Medical tourism, an industry that is heavily reliant on international travel, has certainly been badly affected by Covid-19. But experts still believe that the sector will come back bigger – and most importantly, better – after the pandemic.
Tapping into this growth, however, would require hospitals and medical tourism providers to rethink their strategies.
ALSO READ: Time to focus on Malaysian healthcare travellers amid the pandemic
Tourism Educators Association of Malaysia president Dr Mohd Raziff Jamaluddin says a crucial point is creating healthcare tourism packages that complements post-pandemic travel behaviour.
“The essential step is creating an attractive package that is affordable to a broader segment of the market. Thus far, the medical package has covered health screening, treatment, accommodation, transportation, and recreational activities.
“The package previously is appealing, but with so many people affected by Covid-19, it is the right time to expand to middle-income groups, particularly those in Europe and the Middle East, who can afford the products due to currency conversion rates,” Mohd Raziff explains.
That being said, KPJ president and managing director Ahmad Shahizam Mohd Shariff believes the pandemic has given the medical tourism sector a chance to better itself.
“Many countries are now developing measures to build a more resilient medical tourism industry post-Covid-19. These include preparing plans to support the industry’s sustainable recovery, promoting digital transitions and moving towards a greener tourism system, as well as rethinking tourism for the future.
“Rebuilding the tourism industry is a priority, but the sector must become more sustainable and resilient in the future,” he says.
As part of measures to improve the sector, Ahmad Shahizam says medical tourism providers need to provide clear information to healthcare travellers by limiting uncertainties wherever possible.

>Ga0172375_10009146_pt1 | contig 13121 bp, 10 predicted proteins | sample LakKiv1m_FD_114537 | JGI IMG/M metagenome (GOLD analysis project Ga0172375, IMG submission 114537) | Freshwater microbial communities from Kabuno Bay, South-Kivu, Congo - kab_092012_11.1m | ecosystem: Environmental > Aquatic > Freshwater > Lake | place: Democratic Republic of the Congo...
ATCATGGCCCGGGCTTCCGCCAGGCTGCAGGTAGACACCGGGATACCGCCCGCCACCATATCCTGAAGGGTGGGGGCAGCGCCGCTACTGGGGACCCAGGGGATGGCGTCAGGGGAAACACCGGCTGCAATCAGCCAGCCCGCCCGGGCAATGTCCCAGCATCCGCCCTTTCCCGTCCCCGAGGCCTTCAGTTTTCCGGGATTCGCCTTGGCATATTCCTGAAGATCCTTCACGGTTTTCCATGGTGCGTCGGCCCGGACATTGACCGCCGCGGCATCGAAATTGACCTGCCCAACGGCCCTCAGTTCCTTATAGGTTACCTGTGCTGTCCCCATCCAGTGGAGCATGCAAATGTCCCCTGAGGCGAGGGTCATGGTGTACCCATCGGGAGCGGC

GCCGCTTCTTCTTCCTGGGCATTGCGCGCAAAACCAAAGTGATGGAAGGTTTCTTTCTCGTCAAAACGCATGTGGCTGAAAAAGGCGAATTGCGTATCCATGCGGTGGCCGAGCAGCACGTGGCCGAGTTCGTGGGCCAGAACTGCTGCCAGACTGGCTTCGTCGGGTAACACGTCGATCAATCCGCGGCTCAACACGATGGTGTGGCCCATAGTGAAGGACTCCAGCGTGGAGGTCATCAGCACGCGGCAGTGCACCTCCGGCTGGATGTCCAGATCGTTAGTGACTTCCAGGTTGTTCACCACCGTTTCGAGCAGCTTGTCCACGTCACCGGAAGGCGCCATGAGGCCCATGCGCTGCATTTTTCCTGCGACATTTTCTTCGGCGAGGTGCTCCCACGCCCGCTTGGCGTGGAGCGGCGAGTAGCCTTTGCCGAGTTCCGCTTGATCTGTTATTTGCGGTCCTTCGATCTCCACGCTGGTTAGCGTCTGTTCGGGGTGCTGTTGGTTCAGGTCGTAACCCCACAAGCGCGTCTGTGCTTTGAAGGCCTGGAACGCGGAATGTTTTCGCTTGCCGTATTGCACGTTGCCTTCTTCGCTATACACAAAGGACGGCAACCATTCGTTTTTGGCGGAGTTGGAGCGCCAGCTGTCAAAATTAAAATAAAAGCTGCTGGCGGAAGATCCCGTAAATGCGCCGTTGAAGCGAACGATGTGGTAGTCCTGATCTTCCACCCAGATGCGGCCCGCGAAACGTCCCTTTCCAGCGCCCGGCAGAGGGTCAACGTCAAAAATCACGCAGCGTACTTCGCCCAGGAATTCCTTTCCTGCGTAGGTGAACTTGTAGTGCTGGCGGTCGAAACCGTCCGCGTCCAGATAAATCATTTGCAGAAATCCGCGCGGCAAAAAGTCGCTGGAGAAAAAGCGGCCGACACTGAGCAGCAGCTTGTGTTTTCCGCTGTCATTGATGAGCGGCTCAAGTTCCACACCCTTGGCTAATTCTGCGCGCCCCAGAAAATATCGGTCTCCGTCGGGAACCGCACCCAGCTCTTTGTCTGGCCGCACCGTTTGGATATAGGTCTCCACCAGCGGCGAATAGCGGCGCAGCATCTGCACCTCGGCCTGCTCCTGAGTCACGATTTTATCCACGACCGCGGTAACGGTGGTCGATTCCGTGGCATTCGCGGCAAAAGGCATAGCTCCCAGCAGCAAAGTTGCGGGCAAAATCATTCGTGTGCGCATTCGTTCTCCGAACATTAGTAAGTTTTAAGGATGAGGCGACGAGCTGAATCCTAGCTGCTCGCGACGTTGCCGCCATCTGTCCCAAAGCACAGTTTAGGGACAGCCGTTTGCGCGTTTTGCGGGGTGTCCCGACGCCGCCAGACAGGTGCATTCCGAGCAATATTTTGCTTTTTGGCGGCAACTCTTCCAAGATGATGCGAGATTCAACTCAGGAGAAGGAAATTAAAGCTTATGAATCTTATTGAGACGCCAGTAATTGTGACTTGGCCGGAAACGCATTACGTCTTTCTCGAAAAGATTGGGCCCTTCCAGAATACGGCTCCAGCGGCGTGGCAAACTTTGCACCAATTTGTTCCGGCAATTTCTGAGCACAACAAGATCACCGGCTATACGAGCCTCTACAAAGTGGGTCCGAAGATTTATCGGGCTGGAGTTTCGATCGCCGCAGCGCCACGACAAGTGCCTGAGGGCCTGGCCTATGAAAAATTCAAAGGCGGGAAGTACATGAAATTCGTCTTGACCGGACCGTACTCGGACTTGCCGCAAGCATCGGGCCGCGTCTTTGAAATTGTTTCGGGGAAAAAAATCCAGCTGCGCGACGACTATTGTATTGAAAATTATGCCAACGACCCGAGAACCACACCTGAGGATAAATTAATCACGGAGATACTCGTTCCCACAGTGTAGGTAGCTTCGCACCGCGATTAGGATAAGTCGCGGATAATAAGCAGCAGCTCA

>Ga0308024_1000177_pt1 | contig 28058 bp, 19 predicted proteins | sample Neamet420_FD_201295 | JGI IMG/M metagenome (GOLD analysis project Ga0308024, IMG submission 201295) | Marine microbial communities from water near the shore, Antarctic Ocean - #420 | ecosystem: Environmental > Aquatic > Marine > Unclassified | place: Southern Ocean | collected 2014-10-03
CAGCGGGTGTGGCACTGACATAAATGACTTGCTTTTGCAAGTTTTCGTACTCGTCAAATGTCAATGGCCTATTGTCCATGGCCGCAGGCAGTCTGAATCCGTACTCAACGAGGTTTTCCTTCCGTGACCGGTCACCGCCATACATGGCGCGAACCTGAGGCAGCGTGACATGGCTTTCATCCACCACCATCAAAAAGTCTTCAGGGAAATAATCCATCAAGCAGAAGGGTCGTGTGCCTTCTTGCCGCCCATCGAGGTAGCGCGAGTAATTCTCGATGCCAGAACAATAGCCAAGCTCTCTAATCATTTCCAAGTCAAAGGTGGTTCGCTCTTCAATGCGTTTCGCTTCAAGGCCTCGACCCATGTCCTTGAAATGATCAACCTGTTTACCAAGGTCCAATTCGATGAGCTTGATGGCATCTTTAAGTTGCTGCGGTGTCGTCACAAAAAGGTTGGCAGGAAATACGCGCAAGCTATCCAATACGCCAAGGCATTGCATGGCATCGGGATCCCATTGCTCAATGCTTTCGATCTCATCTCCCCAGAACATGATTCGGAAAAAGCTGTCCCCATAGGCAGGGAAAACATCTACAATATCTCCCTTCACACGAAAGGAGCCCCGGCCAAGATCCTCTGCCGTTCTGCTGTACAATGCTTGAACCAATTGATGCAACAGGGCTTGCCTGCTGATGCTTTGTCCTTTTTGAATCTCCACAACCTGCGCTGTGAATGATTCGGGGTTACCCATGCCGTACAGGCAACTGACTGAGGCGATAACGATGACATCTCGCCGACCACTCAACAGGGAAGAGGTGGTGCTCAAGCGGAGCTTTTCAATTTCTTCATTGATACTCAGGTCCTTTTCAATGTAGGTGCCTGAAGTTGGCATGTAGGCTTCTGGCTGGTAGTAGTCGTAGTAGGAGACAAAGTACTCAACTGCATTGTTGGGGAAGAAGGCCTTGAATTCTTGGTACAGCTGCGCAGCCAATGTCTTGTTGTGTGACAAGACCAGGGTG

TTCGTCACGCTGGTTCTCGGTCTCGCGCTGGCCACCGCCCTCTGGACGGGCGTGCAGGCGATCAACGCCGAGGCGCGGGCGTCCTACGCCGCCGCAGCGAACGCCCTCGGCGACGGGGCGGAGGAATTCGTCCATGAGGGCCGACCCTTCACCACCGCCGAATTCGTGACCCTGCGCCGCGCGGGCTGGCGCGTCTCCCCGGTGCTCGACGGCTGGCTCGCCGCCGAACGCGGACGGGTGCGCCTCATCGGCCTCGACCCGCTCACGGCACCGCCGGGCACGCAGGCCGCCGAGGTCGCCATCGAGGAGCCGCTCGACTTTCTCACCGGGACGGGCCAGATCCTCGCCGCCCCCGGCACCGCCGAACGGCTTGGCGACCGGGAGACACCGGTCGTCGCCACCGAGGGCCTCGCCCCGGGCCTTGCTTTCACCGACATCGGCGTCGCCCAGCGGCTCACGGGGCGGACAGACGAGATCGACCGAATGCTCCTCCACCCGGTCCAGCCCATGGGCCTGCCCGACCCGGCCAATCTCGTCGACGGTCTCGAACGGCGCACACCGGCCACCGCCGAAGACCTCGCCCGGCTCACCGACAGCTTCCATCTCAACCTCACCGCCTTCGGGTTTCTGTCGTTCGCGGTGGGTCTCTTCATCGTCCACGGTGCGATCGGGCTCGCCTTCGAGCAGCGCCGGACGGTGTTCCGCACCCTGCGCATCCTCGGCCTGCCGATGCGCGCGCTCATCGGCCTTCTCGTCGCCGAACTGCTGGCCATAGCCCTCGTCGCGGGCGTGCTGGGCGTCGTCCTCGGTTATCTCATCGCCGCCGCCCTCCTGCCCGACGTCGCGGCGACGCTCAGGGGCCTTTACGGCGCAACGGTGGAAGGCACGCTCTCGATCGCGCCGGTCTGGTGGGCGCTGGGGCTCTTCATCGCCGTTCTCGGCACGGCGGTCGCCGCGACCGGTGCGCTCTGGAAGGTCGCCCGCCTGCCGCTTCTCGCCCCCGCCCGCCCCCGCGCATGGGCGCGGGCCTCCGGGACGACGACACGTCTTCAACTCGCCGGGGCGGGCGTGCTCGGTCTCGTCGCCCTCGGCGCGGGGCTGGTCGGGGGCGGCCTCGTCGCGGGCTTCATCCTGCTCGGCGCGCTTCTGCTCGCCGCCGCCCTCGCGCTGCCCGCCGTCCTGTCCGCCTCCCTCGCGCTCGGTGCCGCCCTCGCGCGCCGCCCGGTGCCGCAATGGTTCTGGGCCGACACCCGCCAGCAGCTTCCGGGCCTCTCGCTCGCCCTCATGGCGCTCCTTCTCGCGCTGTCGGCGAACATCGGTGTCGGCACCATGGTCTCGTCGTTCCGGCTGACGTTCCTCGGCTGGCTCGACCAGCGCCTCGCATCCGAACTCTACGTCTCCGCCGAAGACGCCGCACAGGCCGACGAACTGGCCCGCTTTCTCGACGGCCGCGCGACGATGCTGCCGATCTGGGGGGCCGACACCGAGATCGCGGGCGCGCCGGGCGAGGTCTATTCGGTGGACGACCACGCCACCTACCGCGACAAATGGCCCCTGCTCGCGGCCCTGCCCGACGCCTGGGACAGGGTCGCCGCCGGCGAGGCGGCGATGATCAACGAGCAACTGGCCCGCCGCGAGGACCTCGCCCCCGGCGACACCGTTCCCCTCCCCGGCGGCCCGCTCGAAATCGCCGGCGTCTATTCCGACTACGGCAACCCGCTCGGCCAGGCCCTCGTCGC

“Even during the Covid-19 pandemic, our international patient centre continues to provide additional services to our international patients and partners. This includes teleconsultation services to our existing patients, web seminars and medical delivery services.
“All these aim to ensure hospitals remain connected to our patients and partners while waiting for some form of normalcy to resume,” Ahmad Shahizam explains.
Meanwhile, the Malaysia Healthcare Travel Council (MHTC) foresees the industry will need to go through some initial bumps, post-pandemic.
“The global severity of Covid-19 has posed several challenges for the healthcare travel industry, especially now as we navigate through a pandemic. We expect that overall, healthcare destinations may be met with more reluctance as patients look for alternative treatment plans,” says MHTC chief executive officer Mohd Daud Mohd Arif.
The recovery of the medical tourism sector in Malaysia, according to Mohd Daud, will depend on several factors. These include domestic and global vaccine rollouts, easing of interstate and international border restrictions and closures, as well as a return of confidence for tourists to start travelling again.
“MHTC continues to work with the public-private stakeholders within the healthcare travel industry. However, our first and foremost priority is to focus on the security and wellbeing of our nation, ensuring the inoculation of our population to achieve herd immunity and curb the spread of the virus,” he says.
Mohd Daud is, however, optimistic that medical tourism providers in Malaysia can get through these challenging period.
“We remain optimistic that Malaysia’s healthcare will rebound owing to the reputation we have carefully built over the past 10 years, and our value propositions of world-class quality, ease of accessibility, and affordability for healthcare treatments,” he adds.
When the medical tourism sector does recover, MHTC estimates the industry could contribute up to RM10bil to the economy by 2025.
“As such, it is vital that we stay ‘top of mind’ for healthcare travellers when it comes to our position as the world’s healthcare marvel,” says Mohd Daud.
On MHTC’s part, the agency will be providing patient support and enhancing end-to-end infrastructure including digital adoption as part of its efforts to help the sector recover.
While the agency is hoping to fully welcome international healthcare travellers back again, MHTC stresses that the wellbeing of Malaysians would be a top priority.
“As we reach post-pandemic normalcy, we foresee that there will be some adjustments made across the sphere for healthcare providers. This must be done while continuing to ensure that the safety and wellbeing of Malaysians are not compromised,” Mohd Daud says.